“I’m delighted to see where we’re going with this,” said Commissioner Gerald Daugherty, who represents Precinct 3. He referred to the blueprint as “plausible and understandable” and one that takes into consideration the financial constraints that the county faces.
The blueprint has been in development for three years and is intended to address the county’s transportation vision and goals through 2045. It will be updated every five years and may be amended by the Commissioners Court as needed.
County staff forecast that transportation funding through 2045 will reach nearly $2 billion, not including current commitments; the bulk of this estimate is attributed to roadway projects.
The forecast is based on historical trends for five-year bond cycle and four-year state and federal grant funding project calls, and it takes into consideration inflation, according to a brief prepared by staff.
Commissioner Jeff Travillion, who represents Precinct 1, said the blueprint is a “commendable and important” step in the direction of correcting past inequities in county transportation investments.
“One point that I want to make is that we’ve had generations and generations of under-investment in many parts of our town,” he said, citing the northeast and southeast portion of Travis County. “If we are going to build a system that serves our ... region, we can’t just put roads where rich people are.”
In December 2014, commissioners unanimously adopted a land, water and transportation plan to guide future growth while protecting natural resources in unincorporated areas of Travis County. That plan tasked county staff with completing a local, long-range transportation plan for those same unincorporated areas.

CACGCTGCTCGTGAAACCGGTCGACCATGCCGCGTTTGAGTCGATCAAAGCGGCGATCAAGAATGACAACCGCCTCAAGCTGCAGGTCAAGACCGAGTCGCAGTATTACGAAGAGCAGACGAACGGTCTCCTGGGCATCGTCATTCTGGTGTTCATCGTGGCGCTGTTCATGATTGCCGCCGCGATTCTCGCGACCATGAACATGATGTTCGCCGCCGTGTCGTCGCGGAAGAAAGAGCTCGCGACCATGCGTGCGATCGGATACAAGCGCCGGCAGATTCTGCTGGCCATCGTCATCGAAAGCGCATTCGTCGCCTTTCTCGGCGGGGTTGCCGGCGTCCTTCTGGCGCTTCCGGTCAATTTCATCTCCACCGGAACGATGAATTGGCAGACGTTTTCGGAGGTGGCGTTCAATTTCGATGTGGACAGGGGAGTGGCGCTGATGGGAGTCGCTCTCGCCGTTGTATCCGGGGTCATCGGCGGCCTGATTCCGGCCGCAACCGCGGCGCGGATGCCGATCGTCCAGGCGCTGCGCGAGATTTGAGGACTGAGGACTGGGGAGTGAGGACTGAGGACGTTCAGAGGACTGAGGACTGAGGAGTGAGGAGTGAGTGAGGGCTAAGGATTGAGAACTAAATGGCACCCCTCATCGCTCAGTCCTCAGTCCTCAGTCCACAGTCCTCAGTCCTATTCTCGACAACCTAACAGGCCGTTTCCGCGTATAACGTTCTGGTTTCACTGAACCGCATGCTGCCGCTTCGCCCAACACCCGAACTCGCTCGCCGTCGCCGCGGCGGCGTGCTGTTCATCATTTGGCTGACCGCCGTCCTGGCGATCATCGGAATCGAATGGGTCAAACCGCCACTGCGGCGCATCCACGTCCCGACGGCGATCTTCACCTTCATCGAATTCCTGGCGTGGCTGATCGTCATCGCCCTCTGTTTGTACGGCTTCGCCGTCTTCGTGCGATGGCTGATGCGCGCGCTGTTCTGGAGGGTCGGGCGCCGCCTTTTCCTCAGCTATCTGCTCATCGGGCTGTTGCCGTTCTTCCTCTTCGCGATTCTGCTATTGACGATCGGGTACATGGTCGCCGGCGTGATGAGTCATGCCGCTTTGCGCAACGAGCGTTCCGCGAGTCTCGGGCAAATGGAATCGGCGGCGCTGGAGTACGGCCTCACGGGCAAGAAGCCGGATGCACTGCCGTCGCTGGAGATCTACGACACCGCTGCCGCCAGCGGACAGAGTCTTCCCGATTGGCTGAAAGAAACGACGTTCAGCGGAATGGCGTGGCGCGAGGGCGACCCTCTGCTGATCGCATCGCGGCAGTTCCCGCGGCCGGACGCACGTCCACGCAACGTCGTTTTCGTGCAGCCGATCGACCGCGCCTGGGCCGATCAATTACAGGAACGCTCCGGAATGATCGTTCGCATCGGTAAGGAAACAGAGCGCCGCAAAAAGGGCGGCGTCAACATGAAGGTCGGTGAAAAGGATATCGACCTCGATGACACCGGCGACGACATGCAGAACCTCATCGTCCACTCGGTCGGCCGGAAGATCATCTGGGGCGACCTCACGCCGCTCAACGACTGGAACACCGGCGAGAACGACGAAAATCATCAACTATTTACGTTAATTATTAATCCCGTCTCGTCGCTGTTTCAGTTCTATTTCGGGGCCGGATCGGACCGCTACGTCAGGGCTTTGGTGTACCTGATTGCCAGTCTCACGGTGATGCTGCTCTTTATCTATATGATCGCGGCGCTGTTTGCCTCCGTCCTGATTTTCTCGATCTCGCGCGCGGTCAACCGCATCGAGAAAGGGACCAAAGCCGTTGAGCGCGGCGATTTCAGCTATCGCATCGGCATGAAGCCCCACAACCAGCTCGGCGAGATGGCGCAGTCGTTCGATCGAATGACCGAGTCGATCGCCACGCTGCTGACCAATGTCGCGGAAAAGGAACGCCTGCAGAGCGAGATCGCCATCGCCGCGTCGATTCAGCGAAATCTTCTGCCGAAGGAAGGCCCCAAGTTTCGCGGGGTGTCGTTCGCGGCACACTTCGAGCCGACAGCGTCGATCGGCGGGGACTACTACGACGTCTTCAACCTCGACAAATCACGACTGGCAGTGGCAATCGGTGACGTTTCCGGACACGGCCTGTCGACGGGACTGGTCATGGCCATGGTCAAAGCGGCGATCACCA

In late 2016, the county’s transportation and natural resources department began work on this second plan, working with local jurisdictions, transportation agencies and public stakeholders.
The blueprint is distinct from but informed by both the county’s five-year bond program, approved by voters in 2017, and its transit development plan, which commissioners adopted in July 2018.
Commissioners approved a draft of the blueprint in November 2018. Since then, county staff have worked with a consulting firm to conduct a second phase of public engagement, feedback from which affected the adopted version of the blueprint.
The adopted blueprint includes many components, not limited to guiding principles; public engagement; county road and transit projects; corridor and intersection improvement programs; and ongoing studies, such as the Hamilton Pool Road/Pedernales River crossing feasibility study.
The blueprint will not only guide transportation planning but also serve as a basis for the county’s submission to the Capital Area Metropolitan Planning Organization’s long-range transportation plan update for 2045. CAMPO serves a six-county region—Bastrop, Burnet, Caldwell, Hays, Travis and Williamson counties—and is federally required to produce transportation planning documents.
Members of the Commissioners Court will also rely on the plan when considering future bond elections, certification of obligation approvals and grant project applications.